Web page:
Oil rose further above $62 a barrel on Tuesday, supported by hopes that U.S. President Donald Trump may signal progress on trade talks with China and lower inventories at a U.S. oil hub.
Concern about slower economic growth and oil demand due to the fallout from the 16-month U.S.-China trade dispute sent prices lower on Monday. Trump gives a speech later on Tuesday and investors are keen for an update on the talks.
Brent crude, the global benchmark, was up 27 cents at $62.44 a barrel, after falling as low as $61.90. West Texas Intermediate (WTI) crude was up 22 cents at $57.08.
“The oil market is in a holding pattern,” said Tamas Varga of oil broker PVM. “The next $5-$10 move will be decided by economic and trade considerations.”
“He is widely expected to delay his decision to impose tariffs on European car and auto part imports and will also shed further light on the status of the trade negotiations with China,” Varga added, referring to Trump’s speech.
The U.S. president said on Saturday that talks with China were moving along “very nicely” but the United States would make a deal only if it was the right one. He said there had been incorrect reporting about U.S. willingness to lift tariffs.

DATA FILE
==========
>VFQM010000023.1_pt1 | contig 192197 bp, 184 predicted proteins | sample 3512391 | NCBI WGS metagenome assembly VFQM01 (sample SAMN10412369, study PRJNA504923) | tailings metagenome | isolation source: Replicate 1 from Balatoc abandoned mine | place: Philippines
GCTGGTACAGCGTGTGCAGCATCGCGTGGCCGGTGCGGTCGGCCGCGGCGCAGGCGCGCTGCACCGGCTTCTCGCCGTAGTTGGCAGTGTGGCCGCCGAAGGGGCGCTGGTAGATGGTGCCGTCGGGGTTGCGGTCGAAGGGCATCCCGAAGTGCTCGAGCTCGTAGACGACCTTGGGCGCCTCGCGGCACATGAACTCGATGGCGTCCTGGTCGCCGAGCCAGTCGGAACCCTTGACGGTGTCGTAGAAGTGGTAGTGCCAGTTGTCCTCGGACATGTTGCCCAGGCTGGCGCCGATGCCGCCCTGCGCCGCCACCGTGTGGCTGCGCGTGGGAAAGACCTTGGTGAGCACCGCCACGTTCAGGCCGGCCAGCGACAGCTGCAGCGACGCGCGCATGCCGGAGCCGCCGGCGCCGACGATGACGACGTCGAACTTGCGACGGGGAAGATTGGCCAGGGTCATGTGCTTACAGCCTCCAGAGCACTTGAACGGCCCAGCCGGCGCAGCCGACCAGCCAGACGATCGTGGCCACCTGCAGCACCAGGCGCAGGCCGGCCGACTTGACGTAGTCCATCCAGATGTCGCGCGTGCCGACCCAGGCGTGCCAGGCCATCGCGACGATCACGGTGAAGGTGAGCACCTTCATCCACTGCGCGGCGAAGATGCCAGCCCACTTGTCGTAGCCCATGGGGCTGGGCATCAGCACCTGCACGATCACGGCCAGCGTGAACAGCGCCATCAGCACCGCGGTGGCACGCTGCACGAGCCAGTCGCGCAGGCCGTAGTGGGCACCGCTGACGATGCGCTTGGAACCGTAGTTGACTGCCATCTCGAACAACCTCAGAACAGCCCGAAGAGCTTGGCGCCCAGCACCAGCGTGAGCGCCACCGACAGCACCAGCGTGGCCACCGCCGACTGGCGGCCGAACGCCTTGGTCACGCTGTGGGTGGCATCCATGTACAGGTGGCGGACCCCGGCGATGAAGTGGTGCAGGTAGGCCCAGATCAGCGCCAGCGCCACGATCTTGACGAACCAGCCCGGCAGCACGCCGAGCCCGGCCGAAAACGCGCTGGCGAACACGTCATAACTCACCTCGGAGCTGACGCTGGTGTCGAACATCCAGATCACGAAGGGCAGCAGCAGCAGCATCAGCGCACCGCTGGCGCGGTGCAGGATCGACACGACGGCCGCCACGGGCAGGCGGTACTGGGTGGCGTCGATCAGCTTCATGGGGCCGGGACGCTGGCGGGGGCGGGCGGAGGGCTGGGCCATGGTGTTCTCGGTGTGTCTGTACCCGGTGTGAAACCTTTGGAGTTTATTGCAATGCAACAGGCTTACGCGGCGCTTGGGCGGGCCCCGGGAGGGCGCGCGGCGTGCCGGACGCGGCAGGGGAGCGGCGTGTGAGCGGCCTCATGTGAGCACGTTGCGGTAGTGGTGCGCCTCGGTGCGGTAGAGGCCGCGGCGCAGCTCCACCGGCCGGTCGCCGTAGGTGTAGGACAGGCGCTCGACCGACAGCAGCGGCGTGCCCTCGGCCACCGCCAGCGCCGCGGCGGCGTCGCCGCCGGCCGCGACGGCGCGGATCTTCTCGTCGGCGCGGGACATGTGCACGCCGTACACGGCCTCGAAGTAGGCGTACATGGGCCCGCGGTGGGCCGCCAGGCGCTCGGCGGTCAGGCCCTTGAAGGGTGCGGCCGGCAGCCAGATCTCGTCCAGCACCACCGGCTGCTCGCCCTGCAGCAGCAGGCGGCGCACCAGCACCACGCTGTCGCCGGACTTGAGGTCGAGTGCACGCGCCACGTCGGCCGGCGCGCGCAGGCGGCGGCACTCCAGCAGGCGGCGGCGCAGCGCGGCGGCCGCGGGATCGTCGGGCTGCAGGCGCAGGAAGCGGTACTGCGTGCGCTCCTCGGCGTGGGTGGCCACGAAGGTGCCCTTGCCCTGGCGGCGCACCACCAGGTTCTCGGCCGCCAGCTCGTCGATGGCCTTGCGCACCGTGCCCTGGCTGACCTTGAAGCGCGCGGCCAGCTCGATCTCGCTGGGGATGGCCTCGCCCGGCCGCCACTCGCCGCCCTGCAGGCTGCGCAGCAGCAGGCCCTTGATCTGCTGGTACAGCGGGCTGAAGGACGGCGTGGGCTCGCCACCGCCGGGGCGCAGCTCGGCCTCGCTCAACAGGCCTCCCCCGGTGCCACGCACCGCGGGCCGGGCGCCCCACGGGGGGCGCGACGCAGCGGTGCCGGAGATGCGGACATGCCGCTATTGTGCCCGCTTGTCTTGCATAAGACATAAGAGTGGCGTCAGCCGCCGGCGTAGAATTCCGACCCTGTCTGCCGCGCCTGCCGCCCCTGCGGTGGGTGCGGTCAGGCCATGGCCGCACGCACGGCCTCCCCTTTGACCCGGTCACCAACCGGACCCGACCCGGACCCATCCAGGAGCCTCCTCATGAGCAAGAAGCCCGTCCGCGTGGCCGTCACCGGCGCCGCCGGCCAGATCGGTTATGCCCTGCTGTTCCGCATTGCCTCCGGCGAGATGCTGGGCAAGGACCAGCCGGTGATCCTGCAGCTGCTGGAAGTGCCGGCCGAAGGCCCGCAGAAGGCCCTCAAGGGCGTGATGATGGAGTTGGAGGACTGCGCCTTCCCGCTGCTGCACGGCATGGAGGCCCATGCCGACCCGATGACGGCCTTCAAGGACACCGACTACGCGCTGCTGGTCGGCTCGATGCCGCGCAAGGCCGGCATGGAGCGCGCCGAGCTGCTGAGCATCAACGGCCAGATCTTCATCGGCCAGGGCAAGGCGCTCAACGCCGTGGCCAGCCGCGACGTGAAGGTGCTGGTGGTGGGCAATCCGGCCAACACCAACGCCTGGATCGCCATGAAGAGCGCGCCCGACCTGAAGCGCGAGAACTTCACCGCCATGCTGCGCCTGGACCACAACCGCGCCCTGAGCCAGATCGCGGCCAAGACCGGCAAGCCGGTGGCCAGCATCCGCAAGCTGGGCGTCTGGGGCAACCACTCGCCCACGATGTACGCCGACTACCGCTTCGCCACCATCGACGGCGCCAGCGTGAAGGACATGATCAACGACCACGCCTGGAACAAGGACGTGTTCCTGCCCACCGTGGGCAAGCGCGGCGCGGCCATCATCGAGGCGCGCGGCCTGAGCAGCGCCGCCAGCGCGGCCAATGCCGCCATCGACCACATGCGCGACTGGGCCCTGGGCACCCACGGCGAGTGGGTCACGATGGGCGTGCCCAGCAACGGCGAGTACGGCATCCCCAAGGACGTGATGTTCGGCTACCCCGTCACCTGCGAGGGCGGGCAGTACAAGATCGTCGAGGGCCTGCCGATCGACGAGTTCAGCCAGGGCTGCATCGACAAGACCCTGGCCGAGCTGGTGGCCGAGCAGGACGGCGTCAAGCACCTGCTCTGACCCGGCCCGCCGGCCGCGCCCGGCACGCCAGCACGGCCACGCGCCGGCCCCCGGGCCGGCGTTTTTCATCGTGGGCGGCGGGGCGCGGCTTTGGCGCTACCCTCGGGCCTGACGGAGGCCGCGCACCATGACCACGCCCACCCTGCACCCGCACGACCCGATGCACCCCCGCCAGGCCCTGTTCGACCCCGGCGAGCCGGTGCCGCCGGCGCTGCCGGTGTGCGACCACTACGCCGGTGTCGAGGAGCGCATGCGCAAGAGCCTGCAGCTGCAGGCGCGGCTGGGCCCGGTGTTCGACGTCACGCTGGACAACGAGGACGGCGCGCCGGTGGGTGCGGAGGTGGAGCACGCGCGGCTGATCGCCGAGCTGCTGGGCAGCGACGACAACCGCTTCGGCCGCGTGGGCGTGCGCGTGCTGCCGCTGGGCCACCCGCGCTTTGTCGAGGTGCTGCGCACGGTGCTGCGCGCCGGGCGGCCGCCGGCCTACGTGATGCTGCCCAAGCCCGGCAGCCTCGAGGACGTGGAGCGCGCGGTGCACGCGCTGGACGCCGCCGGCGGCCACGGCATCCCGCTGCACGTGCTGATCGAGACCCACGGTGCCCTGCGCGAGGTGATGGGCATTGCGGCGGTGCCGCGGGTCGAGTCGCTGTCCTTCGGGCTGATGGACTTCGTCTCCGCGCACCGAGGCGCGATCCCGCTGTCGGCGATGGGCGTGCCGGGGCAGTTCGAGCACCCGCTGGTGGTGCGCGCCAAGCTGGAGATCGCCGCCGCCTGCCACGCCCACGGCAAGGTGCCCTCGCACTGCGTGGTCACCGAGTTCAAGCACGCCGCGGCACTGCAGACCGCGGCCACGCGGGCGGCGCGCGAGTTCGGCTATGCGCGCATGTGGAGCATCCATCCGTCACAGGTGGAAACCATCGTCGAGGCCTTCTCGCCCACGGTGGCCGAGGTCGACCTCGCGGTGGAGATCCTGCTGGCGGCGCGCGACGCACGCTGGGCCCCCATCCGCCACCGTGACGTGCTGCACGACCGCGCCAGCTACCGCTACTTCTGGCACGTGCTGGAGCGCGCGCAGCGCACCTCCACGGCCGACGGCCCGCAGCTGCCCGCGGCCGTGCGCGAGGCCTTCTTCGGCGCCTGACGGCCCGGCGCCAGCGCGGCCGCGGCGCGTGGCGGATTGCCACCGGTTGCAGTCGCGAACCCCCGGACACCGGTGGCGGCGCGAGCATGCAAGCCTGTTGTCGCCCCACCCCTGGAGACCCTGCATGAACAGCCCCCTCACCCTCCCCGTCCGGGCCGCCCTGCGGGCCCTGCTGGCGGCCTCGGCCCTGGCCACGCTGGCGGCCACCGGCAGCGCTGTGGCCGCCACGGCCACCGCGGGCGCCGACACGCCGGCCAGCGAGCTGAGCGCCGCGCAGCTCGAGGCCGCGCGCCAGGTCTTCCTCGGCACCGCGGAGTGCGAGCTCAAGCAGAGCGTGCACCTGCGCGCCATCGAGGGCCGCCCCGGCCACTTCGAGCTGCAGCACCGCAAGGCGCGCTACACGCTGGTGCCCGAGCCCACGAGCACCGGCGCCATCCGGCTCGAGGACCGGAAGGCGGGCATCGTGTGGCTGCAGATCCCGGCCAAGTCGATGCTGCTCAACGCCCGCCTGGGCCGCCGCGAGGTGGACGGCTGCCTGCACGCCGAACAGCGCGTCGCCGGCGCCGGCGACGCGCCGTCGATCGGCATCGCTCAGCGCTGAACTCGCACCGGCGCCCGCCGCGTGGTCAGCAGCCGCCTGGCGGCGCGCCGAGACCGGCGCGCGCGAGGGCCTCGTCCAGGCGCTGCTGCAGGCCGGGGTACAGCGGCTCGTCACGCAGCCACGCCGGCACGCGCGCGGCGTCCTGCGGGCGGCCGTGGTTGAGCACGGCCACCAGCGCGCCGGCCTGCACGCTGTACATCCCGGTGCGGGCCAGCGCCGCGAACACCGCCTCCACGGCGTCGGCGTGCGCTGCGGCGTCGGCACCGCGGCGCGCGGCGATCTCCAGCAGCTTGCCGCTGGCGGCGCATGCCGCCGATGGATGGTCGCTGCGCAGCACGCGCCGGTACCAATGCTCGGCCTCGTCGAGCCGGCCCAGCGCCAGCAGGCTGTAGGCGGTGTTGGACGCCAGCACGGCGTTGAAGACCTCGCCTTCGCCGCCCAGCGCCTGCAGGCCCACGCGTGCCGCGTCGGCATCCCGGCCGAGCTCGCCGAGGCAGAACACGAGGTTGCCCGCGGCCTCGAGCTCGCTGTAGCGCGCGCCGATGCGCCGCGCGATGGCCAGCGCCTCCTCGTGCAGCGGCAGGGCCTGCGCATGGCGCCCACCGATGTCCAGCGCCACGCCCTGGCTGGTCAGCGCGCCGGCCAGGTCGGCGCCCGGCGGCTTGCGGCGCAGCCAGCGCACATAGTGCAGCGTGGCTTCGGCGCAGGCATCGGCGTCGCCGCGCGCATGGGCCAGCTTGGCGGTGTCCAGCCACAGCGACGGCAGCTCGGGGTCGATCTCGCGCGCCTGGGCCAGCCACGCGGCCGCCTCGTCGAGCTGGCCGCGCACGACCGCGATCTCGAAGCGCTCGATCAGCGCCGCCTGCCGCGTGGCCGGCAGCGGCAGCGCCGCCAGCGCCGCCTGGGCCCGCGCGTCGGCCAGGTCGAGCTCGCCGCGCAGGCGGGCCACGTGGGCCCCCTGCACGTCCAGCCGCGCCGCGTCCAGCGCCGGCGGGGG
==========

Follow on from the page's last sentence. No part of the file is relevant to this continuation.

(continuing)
“Market participants continue to believe in a (partial) trade agreement to be signed soon,” said Carsten Fritsch, analyst at Commerzbank. “Increasing doubts about this would put oil prices under pressure.”
Adding further support, U.S. data showed that crude inventories at Cushing, the delivery point for WTI, fell by about 1.2 million barrels in the week to Nov. 8, traders said, citing market intelligence firm Genscape.
Cushing inventories had grown for five weeks in a row through Nov. 1, according to government data.
Brent has risen 16% in 2019, supported by a supply-limiting pact by the Organization of the Petroleum Exporting Countries and allies including Russia.
The producers meet on Dec. 5-6 to decide whether to extend the deal.
Oman, one of the outside producers working with OPEC, said on Monday that the alliance would probably extend the agreement but was unlikely to increase the size of the supply cut.
In a further supportive supply-side development, Goldman Sachs cut its 2020 forecast for growth in U.S. oil production, which has surged in recent years and helped keep a lid on prices.